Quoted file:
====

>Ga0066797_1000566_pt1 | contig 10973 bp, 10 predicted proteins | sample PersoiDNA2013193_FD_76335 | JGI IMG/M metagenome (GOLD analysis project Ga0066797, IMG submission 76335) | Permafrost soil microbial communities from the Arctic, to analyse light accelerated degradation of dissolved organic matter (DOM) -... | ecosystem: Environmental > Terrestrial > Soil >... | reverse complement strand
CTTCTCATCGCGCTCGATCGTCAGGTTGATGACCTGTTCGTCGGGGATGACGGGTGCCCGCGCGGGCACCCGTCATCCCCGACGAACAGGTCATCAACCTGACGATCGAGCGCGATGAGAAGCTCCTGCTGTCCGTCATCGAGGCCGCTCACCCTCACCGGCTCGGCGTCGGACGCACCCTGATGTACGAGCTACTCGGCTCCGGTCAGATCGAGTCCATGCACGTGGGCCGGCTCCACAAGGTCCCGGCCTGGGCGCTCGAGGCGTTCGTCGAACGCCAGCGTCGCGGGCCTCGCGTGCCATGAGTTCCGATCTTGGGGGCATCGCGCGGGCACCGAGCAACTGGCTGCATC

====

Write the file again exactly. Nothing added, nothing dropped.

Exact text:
>Ga0066797_1000566_pt1 | contig 10973 bp, 10 predicted proteins | sample PersoiDNA2013193_FD_76335 | JGI IMG/M metagenome (GOLD analysis project Ga0066797, IMG submission 76335) | Permafrost soil microbial communities from the Arctic, to analyse light accelerated degradation of dissolved organic matter (DOM) -... | ecosystem: Environmental > Terrestrial > Soil >... | reverse complement strand
CTTCTCATCGCGCTCGATCGTCAGGTTGATGACCTGTTCGTCGGGGATGACGGGTGCCCGCGCGGGCACCCGTCATCCCCGACGAACAGGTCATCAACCTGACGATCGAGCGCGATGAGAAGCTCCTGCTGTCCGTCATCGAGGCCGCTCACCCTCACCGGCTCGGCGTCGGACGCACCCTGATGTACGAGCTACTCGGCTCCGGTCAGATCGAGTCCATGCACGTGGGCCGGCTCCACAAGGTCCCGGCCTGGGCGCTCGAGGCGTTCGTCGAACGCCAGCGTCGCGGGCCTCGCGTGCCATGAGTTCCGATCTTGGGGGCATCGCGCGGGCACCGAGCAACTGGCTGCATC